Avoiding Altitude Sickness: How to Enjoy the Mountains Safely


Many people experience the morning altitude headache, in which “your skull feels too small for the pulse that’s coming,” said Steve House, the founder of Uphill Athlete, a company that offers high-altitude endurance coaching.

It is also common to struggle with sleep at high altitudes. This occurs partly because the part of your nervous system responsible for keeping you awake has kicked in to increase your respiratory rate, Mr. Nicolazzo said.

The two main drivers of A.M.S. are how high you’re going and how fast you’re getting there. People with a higher altitude sensitivity might start experiencing challenges not far above 5,000 feet, say in places like Denver and Johannesburg. Anyone traveling above 8,000 feet may be at risk for altitude sickness, according to the Centers for Disease Control and Prevention.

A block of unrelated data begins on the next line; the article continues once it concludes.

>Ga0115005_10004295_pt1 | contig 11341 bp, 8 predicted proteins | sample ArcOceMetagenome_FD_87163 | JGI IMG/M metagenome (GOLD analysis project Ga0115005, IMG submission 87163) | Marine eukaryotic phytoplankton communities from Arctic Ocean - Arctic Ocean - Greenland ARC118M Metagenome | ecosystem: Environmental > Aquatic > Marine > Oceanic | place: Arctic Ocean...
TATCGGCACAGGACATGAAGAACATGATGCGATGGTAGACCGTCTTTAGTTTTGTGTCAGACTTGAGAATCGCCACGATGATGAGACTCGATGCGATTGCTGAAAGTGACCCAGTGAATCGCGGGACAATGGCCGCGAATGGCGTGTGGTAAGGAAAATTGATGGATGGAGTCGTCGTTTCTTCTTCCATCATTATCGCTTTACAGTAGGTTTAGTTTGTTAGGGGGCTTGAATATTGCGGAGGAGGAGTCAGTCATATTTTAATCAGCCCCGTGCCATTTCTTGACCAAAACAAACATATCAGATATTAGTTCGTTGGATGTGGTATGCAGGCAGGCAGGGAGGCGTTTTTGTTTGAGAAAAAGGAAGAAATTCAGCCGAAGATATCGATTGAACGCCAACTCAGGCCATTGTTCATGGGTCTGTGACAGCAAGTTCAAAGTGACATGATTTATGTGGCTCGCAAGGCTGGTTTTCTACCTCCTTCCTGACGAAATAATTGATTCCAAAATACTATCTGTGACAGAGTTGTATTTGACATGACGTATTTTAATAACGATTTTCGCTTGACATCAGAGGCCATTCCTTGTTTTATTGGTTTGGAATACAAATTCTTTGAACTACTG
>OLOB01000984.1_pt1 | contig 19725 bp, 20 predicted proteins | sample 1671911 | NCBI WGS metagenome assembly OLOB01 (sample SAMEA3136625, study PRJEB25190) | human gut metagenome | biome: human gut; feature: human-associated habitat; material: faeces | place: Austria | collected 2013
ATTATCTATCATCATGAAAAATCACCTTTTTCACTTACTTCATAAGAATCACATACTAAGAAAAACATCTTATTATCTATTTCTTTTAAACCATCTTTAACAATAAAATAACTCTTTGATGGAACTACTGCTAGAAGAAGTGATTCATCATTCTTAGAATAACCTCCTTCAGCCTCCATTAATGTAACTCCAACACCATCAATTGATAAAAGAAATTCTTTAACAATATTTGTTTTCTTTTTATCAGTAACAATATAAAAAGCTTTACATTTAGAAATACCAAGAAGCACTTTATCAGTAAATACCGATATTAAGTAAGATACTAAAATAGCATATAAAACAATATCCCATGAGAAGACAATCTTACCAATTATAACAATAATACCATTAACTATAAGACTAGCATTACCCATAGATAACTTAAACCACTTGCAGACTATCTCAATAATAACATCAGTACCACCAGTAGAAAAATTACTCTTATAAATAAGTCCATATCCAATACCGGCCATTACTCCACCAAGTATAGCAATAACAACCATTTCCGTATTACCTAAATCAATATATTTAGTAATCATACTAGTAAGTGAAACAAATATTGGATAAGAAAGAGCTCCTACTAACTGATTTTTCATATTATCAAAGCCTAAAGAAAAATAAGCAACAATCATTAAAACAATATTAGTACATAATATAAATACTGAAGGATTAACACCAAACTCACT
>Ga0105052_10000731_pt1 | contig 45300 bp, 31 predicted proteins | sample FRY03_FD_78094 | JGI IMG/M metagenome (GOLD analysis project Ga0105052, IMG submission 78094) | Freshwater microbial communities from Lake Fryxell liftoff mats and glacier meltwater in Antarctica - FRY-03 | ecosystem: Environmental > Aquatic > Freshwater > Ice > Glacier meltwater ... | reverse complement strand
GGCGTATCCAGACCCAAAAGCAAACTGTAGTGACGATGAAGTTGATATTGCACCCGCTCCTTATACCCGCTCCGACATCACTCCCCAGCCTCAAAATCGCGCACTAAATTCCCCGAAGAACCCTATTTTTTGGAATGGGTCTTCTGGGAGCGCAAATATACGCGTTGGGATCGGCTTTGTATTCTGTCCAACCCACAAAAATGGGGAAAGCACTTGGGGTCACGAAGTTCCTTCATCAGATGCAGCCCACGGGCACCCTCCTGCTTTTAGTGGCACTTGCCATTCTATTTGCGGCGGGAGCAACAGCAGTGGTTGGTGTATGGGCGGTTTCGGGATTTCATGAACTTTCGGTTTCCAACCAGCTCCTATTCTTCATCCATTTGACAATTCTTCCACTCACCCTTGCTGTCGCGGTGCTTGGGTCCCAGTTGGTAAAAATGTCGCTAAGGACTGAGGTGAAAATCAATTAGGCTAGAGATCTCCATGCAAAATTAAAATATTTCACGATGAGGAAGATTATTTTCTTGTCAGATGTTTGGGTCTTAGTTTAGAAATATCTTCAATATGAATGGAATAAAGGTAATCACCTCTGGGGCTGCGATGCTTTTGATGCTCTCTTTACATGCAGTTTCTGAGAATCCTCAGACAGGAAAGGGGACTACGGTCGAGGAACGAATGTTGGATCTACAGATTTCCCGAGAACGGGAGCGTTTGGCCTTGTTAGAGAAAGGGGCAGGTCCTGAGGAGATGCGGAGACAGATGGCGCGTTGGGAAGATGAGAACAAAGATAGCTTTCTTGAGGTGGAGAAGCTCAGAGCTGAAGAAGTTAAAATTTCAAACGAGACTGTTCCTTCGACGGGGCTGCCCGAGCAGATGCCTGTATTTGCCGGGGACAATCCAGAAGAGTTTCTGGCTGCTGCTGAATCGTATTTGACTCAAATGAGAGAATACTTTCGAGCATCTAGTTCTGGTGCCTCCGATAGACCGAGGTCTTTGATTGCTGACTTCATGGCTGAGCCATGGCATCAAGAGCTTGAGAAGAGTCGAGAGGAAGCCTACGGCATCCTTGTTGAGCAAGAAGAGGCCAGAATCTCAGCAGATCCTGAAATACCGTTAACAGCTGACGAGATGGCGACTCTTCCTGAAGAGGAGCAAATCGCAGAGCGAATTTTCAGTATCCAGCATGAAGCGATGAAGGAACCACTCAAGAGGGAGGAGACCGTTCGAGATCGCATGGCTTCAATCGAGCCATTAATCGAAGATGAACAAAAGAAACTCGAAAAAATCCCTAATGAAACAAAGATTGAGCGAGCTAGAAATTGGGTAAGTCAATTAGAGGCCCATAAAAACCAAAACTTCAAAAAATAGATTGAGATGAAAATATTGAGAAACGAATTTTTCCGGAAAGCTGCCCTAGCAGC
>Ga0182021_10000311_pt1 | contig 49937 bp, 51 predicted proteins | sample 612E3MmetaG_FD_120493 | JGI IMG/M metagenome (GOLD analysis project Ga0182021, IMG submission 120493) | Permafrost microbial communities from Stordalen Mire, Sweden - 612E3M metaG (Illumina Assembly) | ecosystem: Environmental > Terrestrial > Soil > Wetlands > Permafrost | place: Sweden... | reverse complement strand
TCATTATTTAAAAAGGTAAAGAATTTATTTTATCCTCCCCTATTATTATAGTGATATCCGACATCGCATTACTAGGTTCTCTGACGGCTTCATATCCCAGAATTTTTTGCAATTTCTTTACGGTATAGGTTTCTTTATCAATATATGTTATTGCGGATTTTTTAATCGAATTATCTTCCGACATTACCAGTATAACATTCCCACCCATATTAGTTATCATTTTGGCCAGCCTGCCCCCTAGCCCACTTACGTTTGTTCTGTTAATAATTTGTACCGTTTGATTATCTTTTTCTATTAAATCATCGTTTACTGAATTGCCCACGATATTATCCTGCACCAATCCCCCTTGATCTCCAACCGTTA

Serious adventure travelers — say, those trekking in the Himalayas, or climbing Mount Kilimanjaro — usually know they’re headed for high altitudes. But the elevation of destinations like Mexico City (about 8,000 feet), the summit of Haleakala on Maui (10,023 feet), Cuzco (about 11,150 feet), or even Santa Fe, N.M. (6,996 feet), might come as a surprise. To set expectations, check your destination’s altitude in advance on Google Earth or the U.S. Geological Survey national map viewer.

If you have a condition like heart disease, heart failure, high blood pressure, high cholesterol, atrial fibrillation, lung disease, C.O.P.D., asthma or sleep apnea, you’ll want to start paying close attention to how you’re feeling at around 5,000 feet.

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